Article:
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  1. In this paper, we generalize the recently studied stochastic matching problem to more accurately model a significant medical process, kidney exchange, and several other applications. Up until now the stochastic matching problem that has been studied was as follows: given a graph G= (V,E), each edge is included in the realized sub-graph of G independently with probability pe, and the goal is to find a degree-bounded sub-graph Q of G that has an expected maximum matching that approximates the expected maximum matching of G. This model does not account for possibilities of vertex dropouts, which can be found in several applications, e.g. in kidney exchange when donors or patients opt out of the exchange process as well as in online freelancing and online dating when online profiles are found to be faked. Thus, we will study a more generalized model of stochastic matching in which vertices and edges are both realized independently with some probabilities pv, pe, respectively, which more accurately fits important applications than the previously studied model. We will discuss the first algorithms and analysis for this generalization of the stochastic matching model and prove that they achieve good approximation ratios. In particular, we show that the approximation factor of a natural algorithm for this problem is at least 0.6568 in unweighted graphs, and 1/2+ε in weighted graphs for some constant ε >0. We further improve our result for unweighted graphs to 2/3 using edge degree constrained sub-graphs (EDCS). 
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  2. null (Ed.)
    The edit distance between two strings is defined as the smallest number of insertions , deletions , and substitutions that need to be made to transform one of the strings to another one. Approximating edit distance in subquadratic time is “one of the biggest unsolved problems in the field of combinatorial pattern matching” [37]. Our main result is a quantum constant approximation algorithm for computing the edit distance in truly subquadratic time. More precisely, we give an quantum algorithm that approximates the edit distance within a factor of 3. We further extend this result to an quantum algorithm that approximates the edit distance within a larger constant factor. Our solutions are based on a framework for approximating edit distance in parallel settings. This framework requires as black box an algorithm that computes the distances of several smaller strings all at once. For a quantum algorithm, we reduce the black box to metric estimation and provide efficient algorithms for approximating it. We further show that this framework enables us to approximate edit distance in distributed settings. To this end, we provide a MapReduce algorithm to approximate edit distance within a factor of , with sublinearly many machines and sublinear memory. Also, our algorithm runs in a logarithmic number of rounds.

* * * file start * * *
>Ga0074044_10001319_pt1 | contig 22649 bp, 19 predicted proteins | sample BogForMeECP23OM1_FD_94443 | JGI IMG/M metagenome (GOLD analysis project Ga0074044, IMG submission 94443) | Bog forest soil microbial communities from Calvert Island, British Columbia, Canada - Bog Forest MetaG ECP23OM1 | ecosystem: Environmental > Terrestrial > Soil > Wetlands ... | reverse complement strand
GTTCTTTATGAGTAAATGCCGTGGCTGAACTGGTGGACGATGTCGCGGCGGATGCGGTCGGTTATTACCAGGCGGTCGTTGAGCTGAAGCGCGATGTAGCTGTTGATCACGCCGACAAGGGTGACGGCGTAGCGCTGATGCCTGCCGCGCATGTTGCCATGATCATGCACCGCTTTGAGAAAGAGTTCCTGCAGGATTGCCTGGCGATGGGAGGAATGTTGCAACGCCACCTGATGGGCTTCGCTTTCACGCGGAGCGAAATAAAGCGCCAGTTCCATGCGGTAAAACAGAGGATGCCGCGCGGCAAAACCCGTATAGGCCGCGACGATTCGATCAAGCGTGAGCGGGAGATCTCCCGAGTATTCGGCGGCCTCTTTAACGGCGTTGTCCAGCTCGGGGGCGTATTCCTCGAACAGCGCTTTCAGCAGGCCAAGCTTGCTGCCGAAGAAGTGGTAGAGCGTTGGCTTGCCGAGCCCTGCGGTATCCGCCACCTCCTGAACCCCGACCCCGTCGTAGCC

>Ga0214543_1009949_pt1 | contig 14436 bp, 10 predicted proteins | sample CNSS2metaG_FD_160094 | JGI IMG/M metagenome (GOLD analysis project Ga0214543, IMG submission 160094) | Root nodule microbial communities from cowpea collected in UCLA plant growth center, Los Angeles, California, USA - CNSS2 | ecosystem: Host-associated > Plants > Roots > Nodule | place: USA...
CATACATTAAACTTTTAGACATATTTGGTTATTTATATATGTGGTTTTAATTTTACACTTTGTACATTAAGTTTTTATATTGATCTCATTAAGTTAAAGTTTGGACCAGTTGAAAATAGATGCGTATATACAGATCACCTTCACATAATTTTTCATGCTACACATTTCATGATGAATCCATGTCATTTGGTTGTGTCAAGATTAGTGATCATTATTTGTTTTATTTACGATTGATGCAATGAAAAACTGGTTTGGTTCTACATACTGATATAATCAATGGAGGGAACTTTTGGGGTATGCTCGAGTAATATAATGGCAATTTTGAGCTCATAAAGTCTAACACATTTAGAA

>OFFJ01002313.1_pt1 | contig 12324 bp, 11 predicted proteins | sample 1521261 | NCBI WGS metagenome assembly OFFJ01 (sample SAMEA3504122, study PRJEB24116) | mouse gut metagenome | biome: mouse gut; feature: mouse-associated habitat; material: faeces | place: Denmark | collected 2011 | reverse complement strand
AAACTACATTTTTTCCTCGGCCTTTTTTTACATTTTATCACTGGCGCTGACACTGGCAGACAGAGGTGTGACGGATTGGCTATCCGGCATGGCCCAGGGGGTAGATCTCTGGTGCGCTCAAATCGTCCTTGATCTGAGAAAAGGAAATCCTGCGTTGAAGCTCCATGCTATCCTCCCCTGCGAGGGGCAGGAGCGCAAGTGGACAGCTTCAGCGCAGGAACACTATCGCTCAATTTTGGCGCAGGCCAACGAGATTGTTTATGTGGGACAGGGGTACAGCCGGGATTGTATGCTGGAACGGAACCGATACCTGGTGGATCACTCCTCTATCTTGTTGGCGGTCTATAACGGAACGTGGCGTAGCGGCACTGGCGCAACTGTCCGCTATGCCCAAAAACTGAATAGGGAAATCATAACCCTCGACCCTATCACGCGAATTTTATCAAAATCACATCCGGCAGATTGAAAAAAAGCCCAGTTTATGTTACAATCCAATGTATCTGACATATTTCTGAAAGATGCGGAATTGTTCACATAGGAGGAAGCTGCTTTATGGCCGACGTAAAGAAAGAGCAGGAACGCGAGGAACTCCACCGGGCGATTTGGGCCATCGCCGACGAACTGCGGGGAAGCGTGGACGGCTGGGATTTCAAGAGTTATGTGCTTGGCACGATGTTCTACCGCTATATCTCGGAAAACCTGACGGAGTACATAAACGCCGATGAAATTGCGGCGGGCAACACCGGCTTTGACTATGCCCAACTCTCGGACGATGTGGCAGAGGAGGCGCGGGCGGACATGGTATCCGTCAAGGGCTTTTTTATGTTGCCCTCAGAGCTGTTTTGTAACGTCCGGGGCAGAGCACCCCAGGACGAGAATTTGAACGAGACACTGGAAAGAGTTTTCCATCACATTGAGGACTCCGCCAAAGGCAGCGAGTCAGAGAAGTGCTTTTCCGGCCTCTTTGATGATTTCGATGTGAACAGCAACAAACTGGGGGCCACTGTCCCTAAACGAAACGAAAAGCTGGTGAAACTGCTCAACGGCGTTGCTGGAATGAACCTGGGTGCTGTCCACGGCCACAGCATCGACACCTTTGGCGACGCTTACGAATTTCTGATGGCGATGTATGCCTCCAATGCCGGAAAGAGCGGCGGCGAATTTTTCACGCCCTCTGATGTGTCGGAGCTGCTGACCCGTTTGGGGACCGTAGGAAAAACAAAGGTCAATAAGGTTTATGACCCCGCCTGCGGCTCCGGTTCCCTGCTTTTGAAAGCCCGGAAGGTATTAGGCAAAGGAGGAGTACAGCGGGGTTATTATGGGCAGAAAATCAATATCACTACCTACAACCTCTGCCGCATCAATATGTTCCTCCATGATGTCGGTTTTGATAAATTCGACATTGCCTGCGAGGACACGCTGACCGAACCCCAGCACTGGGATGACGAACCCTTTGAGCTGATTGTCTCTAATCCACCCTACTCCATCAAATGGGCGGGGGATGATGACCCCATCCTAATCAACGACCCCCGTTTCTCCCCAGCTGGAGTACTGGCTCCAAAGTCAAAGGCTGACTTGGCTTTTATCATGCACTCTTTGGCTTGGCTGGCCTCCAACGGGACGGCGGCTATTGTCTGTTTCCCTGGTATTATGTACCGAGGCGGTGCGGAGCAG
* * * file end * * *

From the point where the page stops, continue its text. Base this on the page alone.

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  3. We provide a polynomial-time, scalable algorithm for equilibrium computation in multi-agent influence games on networks, extending work of Bindel, Kleinberg, and Oren (2015) from the single-agent to the multi-agent setting. In games of influence, agents have limited advertising budget to influence the initial predisposition of nodes in some network towards their products, but the eventual decisions of the nodes are determined by the stationary state of DeGroot opinion dynamics on the network, which takes over after the seeding (Ahmadinejad et al. 2014, 2015). In multi-agent systems, how should agents spend their budgets to seed the network to maximize their utility in anticipation of other advertising agents and the network dynamics? We show that Nash equilibria of this game are pure and (under weak assumptions) unique, and can be computed in polynomial time; we test our model by computing equilibria using mirror descent for the two-agent case on random graphs. 
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